How will Australia’s housing supply ever keep pace with demand when the population is projected to grow by 355,000 people a year on average for 40 consecutive years?

Australia has not built enough homes over the past 20 years. Although the rate of dwelling construction surged last decade, this construction boom was insufficient to keep pace with the massive increase in immigration-driven population growth from the mid-2000s:

What makes anybody believe that we will achieve better outcomes over the next 40 years?

Moreover, do Australians want to live in high-rise apartments? Because that will become the norm with a population of 40.5 million, and a Sydney and Melbourne of nine million people each.

The same criticisms can be made about Australia’s infrastructure, which has become increasingly crush-loaded by the 7.4 million population increase this century.

How will Australia catch up on its accumulated shortfall of roads, public transport, hospitals and schools, let alone provide enough infrastructure for another 14.2 million people? It is an impossible task.

It’s the immigration …

Australia’s housing shortage is a direct result of nearly 20 years of excessive immigration, which is projected by the IGR to continue for at least another 40 years.

If the Albanese Government genuinely wanted to end the nation’s housing shortage, it would run an immigration program that was substantially lower than the overall expansion in the housing stock, not the other way around.

It is time to stop scapegoating a ‘lack of supply’ and start acknowledging the immigration elephant behind Australia’s housing shortage.


Tyre Extinguishers target Toorak SUVs as part of environmental protest

An extremist environmental group has targeted one of Australia’s wealthiest suburbs, with SUV owners waking to find their tyres slashed and their cars undriveable.

Residents of Toorak in Melbourne woke on Friday to find the vandalised cars and an explanation note left on their windscreens detailing why SUVs are toxic to the environment.

The environmental group, Tyre Extinguishers, left those affected with a note alerting them: “Your gas guzzler kills.”

“We have deflated one or more of your tires,” the note reads.

“You’ll be angry, but don’t take it personally. It’s not you, it’s your car. “We did this because driving around urban areas in your massive vehicle has huge consequences for others.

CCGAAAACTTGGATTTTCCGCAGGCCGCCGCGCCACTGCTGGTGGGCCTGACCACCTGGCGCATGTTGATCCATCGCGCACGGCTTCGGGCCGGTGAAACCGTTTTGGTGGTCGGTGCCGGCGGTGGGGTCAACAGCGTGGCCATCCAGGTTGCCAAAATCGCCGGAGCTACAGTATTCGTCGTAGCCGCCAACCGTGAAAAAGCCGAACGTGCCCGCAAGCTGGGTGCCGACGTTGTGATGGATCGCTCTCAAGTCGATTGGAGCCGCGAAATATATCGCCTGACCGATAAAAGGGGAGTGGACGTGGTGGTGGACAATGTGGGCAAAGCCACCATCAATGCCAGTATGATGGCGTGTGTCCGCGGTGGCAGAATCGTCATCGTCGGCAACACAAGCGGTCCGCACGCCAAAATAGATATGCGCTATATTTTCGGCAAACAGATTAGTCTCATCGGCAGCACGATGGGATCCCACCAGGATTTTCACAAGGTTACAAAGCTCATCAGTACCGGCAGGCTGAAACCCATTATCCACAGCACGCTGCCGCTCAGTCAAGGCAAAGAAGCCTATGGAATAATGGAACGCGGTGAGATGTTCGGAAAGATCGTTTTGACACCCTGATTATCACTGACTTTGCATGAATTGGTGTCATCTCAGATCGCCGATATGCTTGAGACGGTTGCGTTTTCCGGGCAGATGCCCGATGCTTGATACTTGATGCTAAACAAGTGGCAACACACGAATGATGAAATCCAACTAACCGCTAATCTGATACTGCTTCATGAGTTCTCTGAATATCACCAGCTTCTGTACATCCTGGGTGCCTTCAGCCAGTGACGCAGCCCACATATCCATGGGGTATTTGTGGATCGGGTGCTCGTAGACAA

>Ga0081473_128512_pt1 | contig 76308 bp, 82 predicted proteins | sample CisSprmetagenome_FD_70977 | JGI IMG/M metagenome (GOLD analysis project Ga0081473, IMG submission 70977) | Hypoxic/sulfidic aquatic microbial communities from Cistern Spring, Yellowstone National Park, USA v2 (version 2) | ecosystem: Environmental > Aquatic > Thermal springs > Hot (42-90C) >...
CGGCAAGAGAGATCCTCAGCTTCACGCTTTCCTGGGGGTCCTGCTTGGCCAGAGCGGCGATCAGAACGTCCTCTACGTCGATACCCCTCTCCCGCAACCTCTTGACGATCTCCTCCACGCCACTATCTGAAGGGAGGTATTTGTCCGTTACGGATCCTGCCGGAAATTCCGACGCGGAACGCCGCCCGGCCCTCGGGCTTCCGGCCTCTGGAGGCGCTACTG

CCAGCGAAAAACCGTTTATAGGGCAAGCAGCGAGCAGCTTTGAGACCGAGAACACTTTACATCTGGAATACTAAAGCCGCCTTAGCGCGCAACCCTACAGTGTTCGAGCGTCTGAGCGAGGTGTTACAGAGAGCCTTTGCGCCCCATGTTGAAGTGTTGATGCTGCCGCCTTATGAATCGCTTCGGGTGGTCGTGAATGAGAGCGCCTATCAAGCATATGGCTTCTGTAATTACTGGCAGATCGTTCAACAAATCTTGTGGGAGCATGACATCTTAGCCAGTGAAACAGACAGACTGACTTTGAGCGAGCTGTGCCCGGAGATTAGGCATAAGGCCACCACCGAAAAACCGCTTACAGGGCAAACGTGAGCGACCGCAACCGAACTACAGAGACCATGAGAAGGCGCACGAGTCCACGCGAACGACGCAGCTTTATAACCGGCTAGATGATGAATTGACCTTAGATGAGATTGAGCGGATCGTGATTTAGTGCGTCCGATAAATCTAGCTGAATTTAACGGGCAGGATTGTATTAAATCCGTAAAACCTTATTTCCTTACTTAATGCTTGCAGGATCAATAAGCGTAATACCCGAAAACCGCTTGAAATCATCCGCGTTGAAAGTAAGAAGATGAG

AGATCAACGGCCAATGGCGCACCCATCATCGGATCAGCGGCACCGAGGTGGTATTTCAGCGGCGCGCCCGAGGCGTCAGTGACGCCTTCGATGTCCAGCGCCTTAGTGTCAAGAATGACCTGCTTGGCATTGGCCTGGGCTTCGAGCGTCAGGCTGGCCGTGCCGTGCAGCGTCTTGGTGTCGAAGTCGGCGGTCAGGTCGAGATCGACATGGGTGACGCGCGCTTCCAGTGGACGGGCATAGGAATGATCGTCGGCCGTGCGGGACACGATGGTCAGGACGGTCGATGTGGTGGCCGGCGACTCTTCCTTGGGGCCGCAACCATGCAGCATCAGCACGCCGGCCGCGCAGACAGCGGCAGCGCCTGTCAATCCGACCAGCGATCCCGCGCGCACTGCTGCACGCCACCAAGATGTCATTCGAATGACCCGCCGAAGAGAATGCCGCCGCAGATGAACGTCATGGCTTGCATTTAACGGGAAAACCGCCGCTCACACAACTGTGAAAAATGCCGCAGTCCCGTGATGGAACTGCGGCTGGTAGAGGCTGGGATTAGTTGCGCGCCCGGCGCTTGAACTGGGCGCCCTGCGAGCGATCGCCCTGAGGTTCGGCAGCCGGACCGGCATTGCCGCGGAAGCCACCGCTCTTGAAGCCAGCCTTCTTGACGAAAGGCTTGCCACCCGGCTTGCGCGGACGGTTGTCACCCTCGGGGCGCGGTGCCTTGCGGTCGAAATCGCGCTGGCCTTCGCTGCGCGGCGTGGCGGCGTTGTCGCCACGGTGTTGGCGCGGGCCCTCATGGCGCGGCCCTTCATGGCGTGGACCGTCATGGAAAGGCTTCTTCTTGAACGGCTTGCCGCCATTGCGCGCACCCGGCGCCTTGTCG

“SUVs and 4x4s are a disaster for our climate. SUVs are the second-largest cause of the global rise in carbon dioxide emissions over the past decade – more than the entire aviation industry.

“Even if you don’t care about the impacts on people far away from you, perhaps think about the impacts around your neighbourhood. SUVs cause far more air pollution than smaller cars.

“While the impacts on you so far have probably been minimal, every day millions of people are directly affected. Emergency action is needed to reduce emissions immediately.”

A Victoria Police spokeswoman said there had been several reports made following the group’s antics. “At least 10 four-wheel drive and sports utility vehicles in the vicinity of Tintern Ave were tampered with,” she said.

“Notes were also left on the vehicles describing the environmental impact of these types of vehicles. “The investigation is ongoing.”

Tintern Avenue was once home to Dame Nellie Melba, and Toorak is home to more members of The Australian’s Richest 250 list than anywhere else in the country.

Anyone who witnessed anything or with CCTV or other footage is urged to contact Crime Stoppers on 1800 333 000.

The group is well known in the UK and the US, yet it’s understood this is the first time the group have targeted Melbourne.

It lists instructions on its website about the best way to deflate an SUV tyre.


A pushback against the war on the West

Amongst the post-modern rot that infests most of our universities’ humanities faculties stands one small institution that proudly focuses on the origins and brilliance of our Western Civilisation. This institution is growing (officially opening new buildings last week), has heavy-weight support, and is getting outstanding student feedback. Could it serve as the beacon for others to follow, and in doing so, be an important pushback against the intellectual war on the West?

My hope is that the answer is yes. Such a pushback is desperately needed in Australia, particularly in academia, which I will explain.